In A Box
Unlike Pandora's, opening Megson's box will expose your world to all that is good with folk music, and to overstretch the analogy, husband and wife team Stu and Debbie Hanna obviously started with a big box to cram so much good music on to one album.
|Debbie and Stu Hanna|
"At 9.20am on Thursday 18th June 1885, a massive explosion occurred. The ground shook for half a mile around, guardrails on two sides of the pit mouth were blown away and the cages were rendered useless. It was thought that around 200 men were underground at the time."
Bet Beesley & Her Wooden Man has a wonderfully devilish narrative about a wife who finds out on her wedding night that her husband is not all he seems. The Hannas' voices are carried along by the decadent and almost mocking music.
Once again as your toes have got into tapping mood the pace is changed with the gentle voice of Mrs Hanna bringing in Charlie The Newsmonger which evokes all kinds of connections from Sandy Denny to Jethro Tull. Vocally Mr Hanna takes a back seat on this one, adding harmonies and mandolin, and, when she is not singing, Debbie throws in the silky sound of her recorder.
Just on this one track alone there is so much to enjoy and listen to, much like the whole album - there is no way you can take it all in by just listening to it once.
Mr Hanna comes to the fore on The River Never Dies which is a musical history lesson set on and around the River Tees and takes you through half a century of living alongside the snaking waterway. This is the first track on the album where the Hannas, who are now based in Cambridgeshire, are responsible for both the music and lyrics and they have captured their Teeside roots perfectly in their sound.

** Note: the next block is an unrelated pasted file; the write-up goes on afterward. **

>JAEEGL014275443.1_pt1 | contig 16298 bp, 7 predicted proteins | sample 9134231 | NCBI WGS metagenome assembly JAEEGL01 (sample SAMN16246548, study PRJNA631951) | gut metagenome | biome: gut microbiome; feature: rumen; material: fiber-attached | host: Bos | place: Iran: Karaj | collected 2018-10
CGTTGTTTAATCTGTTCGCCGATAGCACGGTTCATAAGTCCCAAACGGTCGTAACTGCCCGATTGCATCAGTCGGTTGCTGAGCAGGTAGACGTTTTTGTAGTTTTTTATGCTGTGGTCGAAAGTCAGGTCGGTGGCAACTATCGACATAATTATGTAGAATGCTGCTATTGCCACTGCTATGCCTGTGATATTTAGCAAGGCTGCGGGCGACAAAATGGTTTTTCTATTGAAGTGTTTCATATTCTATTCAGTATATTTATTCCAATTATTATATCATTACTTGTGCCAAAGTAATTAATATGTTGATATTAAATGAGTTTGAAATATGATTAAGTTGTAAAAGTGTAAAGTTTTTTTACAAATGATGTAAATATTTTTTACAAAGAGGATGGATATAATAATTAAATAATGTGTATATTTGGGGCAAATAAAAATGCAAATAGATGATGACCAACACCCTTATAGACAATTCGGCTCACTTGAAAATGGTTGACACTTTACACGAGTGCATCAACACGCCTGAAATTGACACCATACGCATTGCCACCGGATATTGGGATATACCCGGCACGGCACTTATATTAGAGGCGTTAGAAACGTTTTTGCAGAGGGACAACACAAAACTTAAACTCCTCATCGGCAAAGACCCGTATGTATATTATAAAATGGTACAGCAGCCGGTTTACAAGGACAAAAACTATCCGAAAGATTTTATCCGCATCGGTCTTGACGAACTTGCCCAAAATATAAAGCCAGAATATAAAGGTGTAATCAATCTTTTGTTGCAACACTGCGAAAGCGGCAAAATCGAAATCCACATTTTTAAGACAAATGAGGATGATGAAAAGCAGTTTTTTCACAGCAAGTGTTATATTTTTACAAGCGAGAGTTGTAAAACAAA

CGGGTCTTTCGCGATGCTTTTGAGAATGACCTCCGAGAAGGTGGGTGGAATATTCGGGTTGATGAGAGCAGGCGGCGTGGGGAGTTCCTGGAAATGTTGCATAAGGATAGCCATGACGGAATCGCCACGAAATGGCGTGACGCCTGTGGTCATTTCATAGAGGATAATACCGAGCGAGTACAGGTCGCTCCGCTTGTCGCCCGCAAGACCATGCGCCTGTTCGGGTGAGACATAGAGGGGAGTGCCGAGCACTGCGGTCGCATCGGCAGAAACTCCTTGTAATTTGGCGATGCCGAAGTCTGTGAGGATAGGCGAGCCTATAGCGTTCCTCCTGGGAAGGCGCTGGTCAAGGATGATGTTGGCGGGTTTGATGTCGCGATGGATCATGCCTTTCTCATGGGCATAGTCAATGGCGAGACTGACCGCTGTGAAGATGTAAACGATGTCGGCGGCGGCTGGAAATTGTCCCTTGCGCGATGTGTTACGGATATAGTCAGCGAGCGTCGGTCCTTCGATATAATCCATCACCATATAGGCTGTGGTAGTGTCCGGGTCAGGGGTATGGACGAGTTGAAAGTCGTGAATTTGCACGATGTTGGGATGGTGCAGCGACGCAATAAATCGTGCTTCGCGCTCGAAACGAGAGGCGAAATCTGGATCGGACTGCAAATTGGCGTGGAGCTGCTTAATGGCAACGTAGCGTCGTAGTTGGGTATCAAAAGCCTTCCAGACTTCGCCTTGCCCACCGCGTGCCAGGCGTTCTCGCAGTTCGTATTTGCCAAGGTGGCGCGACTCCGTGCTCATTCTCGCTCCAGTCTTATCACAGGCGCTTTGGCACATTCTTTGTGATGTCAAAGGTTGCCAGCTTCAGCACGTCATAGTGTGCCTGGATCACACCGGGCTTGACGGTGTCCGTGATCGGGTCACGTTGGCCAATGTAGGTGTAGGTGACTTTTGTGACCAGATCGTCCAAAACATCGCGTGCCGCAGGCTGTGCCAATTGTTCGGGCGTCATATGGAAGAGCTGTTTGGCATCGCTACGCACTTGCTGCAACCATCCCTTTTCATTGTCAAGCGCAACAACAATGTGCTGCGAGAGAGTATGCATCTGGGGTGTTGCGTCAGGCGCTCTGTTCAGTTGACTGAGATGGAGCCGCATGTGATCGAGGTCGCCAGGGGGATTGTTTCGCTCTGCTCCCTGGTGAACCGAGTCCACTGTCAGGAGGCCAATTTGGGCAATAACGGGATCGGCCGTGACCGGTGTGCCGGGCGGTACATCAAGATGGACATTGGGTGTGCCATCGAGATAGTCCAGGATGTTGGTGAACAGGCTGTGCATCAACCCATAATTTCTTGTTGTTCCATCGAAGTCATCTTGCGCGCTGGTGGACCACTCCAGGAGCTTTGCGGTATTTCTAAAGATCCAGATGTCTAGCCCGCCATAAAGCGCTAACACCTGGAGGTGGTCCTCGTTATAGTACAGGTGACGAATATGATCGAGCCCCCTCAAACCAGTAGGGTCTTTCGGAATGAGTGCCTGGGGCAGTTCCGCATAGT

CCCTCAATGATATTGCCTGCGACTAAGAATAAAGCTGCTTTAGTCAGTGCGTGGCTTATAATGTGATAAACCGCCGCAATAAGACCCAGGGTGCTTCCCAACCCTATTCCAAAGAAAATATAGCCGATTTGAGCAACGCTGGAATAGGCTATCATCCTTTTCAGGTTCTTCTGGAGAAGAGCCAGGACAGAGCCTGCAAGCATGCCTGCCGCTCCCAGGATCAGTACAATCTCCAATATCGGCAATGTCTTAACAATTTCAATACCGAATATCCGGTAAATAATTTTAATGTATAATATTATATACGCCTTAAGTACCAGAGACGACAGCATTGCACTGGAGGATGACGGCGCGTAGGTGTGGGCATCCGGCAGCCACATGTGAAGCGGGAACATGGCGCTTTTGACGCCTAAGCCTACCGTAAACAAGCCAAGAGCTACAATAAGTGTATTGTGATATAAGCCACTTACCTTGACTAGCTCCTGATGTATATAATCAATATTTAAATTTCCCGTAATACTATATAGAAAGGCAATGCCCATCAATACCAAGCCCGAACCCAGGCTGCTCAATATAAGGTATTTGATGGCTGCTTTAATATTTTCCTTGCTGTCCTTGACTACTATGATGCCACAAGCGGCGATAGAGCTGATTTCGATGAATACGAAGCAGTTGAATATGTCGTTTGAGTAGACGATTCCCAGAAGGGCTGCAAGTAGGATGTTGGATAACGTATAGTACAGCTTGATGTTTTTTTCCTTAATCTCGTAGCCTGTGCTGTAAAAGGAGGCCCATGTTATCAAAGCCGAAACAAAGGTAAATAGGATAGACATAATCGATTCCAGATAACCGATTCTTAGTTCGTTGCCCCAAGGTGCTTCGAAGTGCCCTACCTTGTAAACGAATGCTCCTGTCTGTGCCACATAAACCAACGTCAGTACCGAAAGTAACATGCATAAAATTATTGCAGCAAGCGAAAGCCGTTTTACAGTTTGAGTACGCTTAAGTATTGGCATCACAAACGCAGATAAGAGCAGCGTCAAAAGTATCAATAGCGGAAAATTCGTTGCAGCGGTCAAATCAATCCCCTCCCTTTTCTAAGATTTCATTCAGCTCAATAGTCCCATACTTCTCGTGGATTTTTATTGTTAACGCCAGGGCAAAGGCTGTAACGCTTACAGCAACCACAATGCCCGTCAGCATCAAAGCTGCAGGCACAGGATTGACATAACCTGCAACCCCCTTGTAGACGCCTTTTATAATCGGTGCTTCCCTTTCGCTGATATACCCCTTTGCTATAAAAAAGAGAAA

They get ultra-traditional with Old Folks Tea, not surprising really since the lyrics come from Pitman Poet, Tommy Armstrong but they do it proud with their modern but sympathetic music. The song is about something as mundane as a tea party and yet there is nothing ordinary about the upbeat tune which paints a vivid picture of all the people gathered for the tea outing in Durham, how much more British can you get?
Dirty Clothes will defy you not to get nostalgic about your childhood and how we all succumb to the passage of time. This is just a wonderfully simple song that will strike a chord with everyone who listens to it. It has very much the feel of a Lindisfarne song which is not really surprising considering they sing in their native North Eastern twang.
Many will find Still I Love Him very familiar but Debbie's lilting voice backed up by the equally sweet sound of Jess Morgan and underpinned by the gentle strumming of the guitar give it a new lease of life and stamps the Hannas' mark on it.
Too soon the final and title track comes around but In A Box is a man's song, it's not for you girls. It's too near the truth to listen to with someone else around. Every man should sit alone and listen to this sporting a self-satisfied grin knowing you still have most of the stuff the gentle ballad sings about.
In A Box is a fantastic album evocative, thoughtful, original and so many more adjectives you could fill a box with but more than anything it's a testament to the Hannas' insightful music making and lyric writing. This is one album that isn't going to stay in the box.
In A Box is released on May 12 on EJD Records but there is an earlier digital release on April 28 through Proper Music.
You can see Megson at the Theatre Severn, Shrewsbury on April 27. Tickets are £15 and the show starts 7.30pm.